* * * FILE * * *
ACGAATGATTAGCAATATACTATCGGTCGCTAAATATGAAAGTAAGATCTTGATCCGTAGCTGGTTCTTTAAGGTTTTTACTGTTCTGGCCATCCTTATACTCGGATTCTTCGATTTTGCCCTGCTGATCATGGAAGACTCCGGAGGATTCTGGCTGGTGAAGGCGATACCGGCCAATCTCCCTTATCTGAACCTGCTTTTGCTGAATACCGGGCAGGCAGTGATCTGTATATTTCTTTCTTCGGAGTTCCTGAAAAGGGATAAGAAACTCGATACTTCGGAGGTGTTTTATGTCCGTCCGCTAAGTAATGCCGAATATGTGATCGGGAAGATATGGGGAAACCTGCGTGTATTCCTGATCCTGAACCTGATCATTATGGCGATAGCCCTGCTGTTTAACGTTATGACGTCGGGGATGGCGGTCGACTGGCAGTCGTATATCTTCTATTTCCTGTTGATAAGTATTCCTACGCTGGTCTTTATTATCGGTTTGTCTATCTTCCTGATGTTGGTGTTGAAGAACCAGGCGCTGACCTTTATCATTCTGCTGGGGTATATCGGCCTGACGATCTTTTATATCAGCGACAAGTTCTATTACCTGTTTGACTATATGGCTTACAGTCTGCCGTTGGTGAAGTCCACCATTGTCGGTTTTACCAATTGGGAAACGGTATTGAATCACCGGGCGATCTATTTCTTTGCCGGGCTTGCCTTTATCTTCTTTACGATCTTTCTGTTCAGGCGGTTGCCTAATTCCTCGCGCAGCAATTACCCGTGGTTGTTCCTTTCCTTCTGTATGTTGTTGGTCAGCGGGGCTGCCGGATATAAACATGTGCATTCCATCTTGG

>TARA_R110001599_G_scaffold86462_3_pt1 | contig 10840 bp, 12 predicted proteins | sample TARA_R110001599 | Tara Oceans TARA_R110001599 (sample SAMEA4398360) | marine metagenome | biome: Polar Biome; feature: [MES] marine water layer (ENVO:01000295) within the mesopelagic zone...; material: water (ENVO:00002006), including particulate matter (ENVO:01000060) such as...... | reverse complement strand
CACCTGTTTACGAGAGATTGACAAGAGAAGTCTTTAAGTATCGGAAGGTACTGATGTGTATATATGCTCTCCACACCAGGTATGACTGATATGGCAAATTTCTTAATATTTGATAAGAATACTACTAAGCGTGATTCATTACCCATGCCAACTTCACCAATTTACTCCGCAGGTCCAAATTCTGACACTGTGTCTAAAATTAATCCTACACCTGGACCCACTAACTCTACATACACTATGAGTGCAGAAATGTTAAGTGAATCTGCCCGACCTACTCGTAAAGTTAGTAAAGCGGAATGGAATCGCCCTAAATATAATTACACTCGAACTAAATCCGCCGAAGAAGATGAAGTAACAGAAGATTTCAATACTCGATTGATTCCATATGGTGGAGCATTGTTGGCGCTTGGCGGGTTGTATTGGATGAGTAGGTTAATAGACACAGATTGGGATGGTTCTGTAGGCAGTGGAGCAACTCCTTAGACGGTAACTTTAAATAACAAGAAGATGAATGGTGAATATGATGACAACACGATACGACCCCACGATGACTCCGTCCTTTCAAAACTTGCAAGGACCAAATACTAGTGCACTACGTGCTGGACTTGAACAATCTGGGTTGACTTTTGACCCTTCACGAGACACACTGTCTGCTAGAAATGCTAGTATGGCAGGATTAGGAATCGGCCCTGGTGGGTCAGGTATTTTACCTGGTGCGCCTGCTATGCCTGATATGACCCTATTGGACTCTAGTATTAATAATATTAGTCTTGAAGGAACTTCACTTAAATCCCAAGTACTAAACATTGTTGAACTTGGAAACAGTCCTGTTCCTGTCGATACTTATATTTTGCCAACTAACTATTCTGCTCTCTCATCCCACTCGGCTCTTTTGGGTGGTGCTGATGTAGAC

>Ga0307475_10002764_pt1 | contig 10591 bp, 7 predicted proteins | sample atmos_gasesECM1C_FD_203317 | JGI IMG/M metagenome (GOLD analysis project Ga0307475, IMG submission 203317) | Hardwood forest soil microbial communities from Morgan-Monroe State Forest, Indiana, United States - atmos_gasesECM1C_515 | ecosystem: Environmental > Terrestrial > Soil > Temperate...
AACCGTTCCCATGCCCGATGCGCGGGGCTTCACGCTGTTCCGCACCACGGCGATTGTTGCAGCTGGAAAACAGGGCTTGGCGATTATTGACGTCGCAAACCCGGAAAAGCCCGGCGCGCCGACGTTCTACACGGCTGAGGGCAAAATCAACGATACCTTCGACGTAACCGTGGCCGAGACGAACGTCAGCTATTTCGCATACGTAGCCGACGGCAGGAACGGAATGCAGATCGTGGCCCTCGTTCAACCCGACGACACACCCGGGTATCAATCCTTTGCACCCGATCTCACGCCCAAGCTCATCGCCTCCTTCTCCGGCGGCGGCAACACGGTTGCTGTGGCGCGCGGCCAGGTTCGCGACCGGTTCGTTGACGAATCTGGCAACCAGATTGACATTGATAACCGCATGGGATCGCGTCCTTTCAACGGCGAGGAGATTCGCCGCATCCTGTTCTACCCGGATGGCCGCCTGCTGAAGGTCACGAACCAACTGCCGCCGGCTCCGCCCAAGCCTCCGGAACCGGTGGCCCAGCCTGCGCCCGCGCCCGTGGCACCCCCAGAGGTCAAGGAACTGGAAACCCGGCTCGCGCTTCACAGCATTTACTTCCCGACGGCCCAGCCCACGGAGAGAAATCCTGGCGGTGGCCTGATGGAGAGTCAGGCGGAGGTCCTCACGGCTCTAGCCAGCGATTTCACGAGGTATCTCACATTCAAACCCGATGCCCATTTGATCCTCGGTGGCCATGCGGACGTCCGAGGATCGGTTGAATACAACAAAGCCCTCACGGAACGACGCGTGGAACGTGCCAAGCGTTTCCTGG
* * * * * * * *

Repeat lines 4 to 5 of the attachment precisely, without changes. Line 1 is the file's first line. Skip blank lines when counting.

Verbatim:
>Ga0307475_10002764_pt1 | contig 10591 bp, 7 predicted proteins | sample atmos_gasesECM1C_FD_203317 | JGI IMG/M metagenome (GOLD analysis project Ga0307475, IMG submission 203317) | Hardwood forest soil microbial communities from Morgan-Monroe State Forest, Indiana, United States - atmos_gasesECM1C_515 | ecosystem: Environmental > Terrestrial > Soil > Temperate...
AACCGTTCCCATGCCCGATGCGCGGGGCTTCACGCTGTTCCGCACCACGGCGATTGTTGCAGCTGGAAAACAGGGCTTGGCGATTATTGACGTCGCAAACCCGGAAAAGCCCGGCGCGCCGACGTTCTACACGGCTGAGGGCAAAATCAACGATACCTTCGACGTAACCGTGGCCGAGACGAACGTCAGCTATTTCGCATACGTAGCCGACGGCAGGAACGGAATGCAGATCGTGGCCCTCGTTCAACCCGACGACACACCCGGGTATCAATCCTTTGCACCCGATCTCACGCCCAAGCTCATCGCCTCCTTCTCCGGCGGCGGCAACACGGTTGCTGTGGCGCGCGGCCAGGTTCGCGACCGGTTCGTTGACGAATCTGGCAACCAGATTGACATTGATAACCGCATGGGATCGCGTCCTTTCAACGGCGAGGAGATTCGCCGCATCCTGTTCTACCCGGATGGCCGCCTGCTGAAGGTCACGAACCAACTGCCGCCGGCTCCGCCCAAGCCTCCGGAACCGGTGGCCCAGCCTGCGCCCGCGCCCGTGGCACCCCCAGAGGTCAAGGAACTGGAAACCCGGCTCGCGCTTCACAGCATTTACTTCCCGACGGCCCAGCCCACGGAGAGAAATCCTGGCGGTGGCCTGATGGAGAGTCAGGCGGAGGTCCTCACGGCTCTAGCCAGCGATTTCACGAGGTATCTCACATTCAAACCCGATGCCCATTTGATCCTCGGTGGCCATGCGGACGTCCGAGGATCGGTTGAATACAACAAAGCCCTCACGGAACGACGCGTGGAACGTGCCAAGCGTTTCCTGG